Better Lasers For Optical Communications
Lausanne, Switzerland (SPX) Apr 14, 2011
Long-distance, high speed communications depend on lasers. But when information is transmitted down fiber optic cables, it's critical that the signal be clear enough to be decoded at the other end. Two factors are important in this respect: the color of the light, otherwise known as the wavelength, and the orientation of the light wave, known as polarization.
A team from EPFL and the Swiss Federal Laboratories for Materials Science and Technology (EMPA) has developed a technique that improves control over these two parameters.
"All indications are that this technology could be useful at both industrial and scientific levels," explains Eli Kapon, head of EPFL's Laboratory of Physics of Nanostructures.
More than fifteen years of research were required to arrive at this result, work that "has caused many headaches and demanded significant investment."
To obtain the right wavelength, the EPFL researchers adapted the lasers' size. In parallel, the EMPA scientists designed a nanometer-scale grating for the emitter in order to control the light's polarization. They were able to achieve this feat by vaporizing long molecules containing gold atoms with a straw-like tool operating above the lasers.
Using an electron microscope, they were able to arrange and attach gold particles to the surface of each laser with extreme precision. Thus deposited, the grating serves as a filter for polarizing the light, much like the lenses of sunglasses are used to polarize sunlight.
Industrial and scientific advantages
The lasers involved are energy-efficient, consuming up to ten times less than their traditional counterparts, thanks to their small size. The technique is very precise and efficient, due to the use of the electron microscope.
"This progress is very satisfying," adds Kapon, who also outlines some possible applications. "These kinds of lasers are also useful for studying and detecting gases using spectroscopic methods. We will thus make gains in precision by improving detector sensitivity."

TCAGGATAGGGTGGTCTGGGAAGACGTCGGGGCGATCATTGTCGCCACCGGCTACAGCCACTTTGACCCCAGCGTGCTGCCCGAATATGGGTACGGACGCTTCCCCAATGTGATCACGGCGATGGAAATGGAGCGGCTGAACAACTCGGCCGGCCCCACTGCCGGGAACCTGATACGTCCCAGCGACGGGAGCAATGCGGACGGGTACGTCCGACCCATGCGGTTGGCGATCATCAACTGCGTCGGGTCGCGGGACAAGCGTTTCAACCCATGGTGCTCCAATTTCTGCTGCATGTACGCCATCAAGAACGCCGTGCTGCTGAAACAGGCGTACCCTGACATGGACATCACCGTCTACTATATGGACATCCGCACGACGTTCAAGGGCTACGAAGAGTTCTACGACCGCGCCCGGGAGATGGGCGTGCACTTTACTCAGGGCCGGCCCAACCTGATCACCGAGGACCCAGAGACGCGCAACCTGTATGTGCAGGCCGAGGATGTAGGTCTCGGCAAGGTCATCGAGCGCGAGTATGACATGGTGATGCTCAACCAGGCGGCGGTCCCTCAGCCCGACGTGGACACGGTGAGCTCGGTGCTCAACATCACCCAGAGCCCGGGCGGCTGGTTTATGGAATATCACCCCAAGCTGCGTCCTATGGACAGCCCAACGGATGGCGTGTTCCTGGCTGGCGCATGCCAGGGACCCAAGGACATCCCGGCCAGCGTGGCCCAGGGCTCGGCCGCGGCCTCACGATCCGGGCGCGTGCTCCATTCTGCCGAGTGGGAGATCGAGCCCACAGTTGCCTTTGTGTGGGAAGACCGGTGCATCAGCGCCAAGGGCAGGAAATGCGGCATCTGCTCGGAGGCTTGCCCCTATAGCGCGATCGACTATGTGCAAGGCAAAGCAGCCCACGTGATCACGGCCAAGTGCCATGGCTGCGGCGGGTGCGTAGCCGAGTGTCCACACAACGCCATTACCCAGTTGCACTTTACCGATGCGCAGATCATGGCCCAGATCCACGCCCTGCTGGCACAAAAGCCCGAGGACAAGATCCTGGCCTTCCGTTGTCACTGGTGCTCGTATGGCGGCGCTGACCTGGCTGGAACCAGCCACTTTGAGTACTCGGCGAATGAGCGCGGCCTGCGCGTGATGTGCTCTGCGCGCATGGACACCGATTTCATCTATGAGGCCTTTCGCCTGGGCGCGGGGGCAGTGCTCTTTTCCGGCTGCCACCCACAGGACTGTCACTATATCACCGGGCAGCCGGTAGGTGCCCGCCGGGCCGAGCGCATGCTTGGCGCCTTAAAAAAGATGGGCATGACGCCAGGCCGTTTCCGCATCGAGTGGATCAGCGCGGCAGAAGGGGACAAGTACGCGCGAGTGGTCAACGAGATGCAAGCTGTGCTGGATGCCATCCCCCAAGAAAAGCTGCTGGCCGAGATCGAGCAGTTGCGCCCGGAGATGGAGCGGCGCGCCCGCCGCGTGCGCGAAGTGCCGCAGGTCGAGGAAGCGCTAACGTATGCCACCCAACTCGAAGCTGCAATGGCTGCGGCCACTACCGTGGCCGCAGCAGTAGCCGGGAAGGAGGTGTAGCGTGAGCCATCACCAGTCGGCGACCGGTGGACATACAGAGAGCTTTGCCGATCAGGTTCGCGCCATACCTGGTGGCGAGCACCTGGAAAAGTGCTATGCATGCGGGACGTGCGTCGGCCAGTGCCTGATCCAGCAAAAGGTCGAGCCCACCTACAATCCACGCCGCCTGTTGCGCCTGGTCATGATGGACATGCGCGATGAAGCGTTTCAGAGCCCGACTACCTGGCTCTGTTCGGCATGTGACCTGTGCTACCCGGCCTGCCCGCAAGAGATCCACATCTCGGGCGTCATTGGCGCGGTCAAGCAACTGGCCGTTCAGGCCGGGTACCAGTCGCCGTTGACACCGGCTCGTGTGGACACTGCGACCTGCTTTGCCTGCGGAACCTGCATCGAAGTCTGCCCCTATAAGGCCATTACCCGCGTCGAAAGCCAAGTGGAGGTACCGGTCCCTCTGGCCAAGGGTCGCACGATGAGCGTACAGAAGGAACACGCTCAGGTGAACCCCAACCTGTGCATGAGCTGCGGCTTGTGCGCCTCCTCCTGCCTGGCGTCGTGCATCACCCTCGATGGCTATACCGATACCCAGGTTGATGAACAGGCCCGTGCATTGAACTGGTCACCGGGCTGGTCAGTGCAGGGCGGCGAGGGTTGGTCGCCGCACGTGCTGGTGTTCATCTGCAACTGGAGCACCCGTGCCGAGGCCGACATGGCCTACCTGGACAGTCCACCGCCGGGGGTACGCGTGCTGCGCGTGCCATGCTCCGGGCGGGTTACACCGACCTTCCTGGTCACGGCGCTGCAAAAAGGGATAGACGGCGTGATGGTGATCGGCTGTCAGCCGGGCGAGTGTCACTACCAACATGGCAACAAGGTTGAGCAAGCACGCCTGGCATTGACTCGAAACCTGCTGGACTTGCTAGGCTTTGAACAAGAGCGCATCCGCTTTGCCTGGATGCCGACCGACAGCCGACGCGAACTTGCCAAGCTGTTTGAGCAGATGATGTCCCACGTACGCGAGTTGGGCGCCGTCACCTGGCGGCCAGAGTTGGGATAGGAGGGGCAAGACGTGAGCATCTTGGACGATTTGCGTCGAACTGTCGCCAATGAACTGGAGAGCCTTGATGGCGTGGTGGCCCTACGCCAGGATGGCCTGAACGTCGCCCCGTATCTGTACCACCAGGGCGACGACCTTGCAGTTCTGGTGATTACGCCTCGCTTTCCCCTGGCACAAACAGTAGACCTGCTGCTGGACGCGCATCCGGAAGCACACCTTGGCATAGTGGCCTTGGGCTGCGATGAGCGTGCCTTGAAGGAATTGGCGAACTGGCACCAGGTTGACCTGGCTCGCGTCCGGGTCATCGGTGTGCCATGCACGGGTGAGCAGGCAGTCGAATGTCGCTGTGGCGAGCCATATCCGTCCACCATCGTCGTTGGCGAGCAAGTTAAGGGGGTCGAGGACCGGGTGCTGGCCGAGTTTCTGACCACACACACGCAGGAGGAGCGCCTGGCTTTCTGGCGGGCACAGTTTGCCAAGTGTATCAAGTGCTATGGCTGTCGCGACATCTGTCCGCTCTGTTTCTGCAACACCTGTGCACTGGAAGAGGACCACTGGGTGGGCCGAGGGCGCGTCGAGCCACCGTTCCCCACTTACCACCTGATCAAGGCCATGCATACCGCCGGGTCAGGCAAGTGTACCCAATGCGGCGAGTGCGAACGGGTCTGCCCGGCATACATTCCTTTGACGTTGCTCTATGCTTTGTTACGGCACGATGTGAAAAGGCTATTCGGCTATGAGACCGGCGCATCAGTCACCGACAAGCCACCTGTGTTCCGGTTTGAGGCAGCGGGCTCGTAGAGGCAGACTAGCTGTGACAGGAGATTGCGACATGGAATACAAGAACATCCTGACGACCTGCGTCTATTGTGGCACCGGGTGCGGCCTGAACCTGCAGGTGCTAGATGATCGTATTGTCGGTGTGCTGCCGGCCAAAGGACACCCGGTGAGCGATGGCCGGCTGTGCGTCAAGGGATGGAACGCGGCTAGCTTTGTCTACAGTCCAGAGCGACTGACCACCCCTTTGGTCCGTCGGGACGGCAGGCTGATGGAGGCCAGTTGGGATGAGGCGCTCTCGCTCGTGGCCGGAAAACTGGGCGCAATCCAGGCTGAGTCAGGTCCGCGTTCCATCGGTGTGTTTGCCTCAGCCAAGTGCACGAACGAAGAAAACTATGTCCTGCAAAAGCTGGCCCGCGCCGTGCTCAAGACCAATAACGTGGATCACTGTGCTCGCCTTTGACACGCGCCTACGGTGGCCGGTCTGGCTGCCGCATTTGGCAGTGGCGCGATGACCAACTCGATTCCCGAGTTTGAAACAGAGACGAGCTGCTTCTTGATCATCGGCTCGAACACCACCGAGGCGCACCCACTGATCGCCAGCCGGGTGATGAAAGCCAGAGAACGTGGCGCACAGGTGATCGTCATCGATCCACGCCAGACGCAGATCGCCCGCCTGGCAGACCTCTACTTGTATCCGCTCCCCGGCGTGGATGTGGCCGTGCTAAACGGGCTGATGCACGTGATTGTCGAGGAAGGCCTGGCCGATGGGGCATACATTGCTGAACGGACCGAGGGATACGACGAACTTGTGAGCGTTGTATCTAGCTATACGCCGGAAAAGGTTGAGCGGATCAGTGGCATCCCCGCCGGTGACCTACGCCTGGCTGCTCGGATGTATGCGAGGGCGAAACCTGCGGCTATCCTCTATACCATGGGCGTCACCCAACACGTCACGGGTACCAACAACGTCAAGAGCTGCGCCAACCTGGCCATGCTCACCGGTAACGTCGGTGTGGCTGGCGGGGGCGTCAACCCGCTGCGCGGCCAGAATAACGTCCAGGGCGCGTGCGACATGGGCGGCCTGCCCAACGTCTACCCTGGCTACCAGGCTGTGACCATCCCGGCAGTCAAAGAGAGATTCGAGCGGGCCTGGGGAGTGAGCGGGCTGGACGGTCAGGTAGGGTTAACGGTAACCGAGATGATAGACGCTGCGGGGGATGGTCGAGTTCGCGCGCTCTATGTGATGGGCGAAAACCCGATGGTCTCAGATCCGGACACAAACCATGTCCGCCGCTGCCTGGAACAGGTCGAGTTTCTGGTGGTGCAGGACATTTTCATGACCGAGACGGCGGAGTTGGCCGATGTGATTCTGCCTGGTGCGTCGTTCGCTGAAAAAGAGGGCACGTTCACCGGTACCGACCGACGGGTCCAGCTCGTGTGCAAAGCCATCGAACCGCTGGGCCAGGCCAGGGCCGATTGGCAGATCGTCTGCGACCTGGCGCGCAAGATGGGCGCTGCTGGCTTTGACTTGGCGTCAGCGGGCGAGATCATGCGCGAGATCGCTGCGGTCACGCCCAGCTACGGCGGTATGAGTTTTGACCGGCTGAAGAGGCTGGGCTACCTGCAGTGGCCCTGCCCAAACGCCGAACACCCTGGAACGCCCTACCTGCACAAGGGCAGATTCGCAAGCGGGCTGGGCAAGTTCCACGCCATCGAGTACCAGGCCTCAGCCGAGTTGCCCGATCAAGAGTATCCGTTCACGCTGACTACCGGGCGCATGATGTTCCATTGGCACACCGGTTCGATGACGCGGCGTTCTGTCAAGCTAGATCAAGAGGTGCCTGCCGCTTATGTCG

Ivo Utke, Martin G. Jenke, Christian Roling, Peter H. Thiesen, Vladimir Iakovlev, Alexei Sirbu, Alexandru Mereuta, Andrei Caliman and Eli Kapon, Polarisation stabilisation of vertical cavity surface emitting lasers by minimally invasive focused electron beam triggered chemistry, Nanoscale, 2011.
Share This Article With Planet Earth
Ecole Polytechnique Federale de Lausanne
Space Technology News - Applications and Research
Hoboken NJ (SPX) Apr 04, 2011
As fiber optic technology continues to advance, it faces challenges from both its physical properties and its use of infrastructure. One emerging high-speed solution being developed at Stevens Institute of Technology uses lasers to transmit data through readily available open space, with the potential of expanding past the limitation of fibers into a system known as optical free space communicat ... read more
|The content herein, unless otherwise known to be public domain, are Copyright 1995-2010 - SpaceDaily. AFP and UPI Wire Stories are copyright Agence France-Presse and United Press International. ESA Portal Reports are copyright European Space Agency. All NASA sourced material is public domain. Additional copyrights may apply in whole or part to other bona fide parties. Advertising does not imply endorsement,agreement or approval of any opinions, statements or information provided by SpaceDaily on any Web page published or hosted by SpaceDaily. Privacy Statement|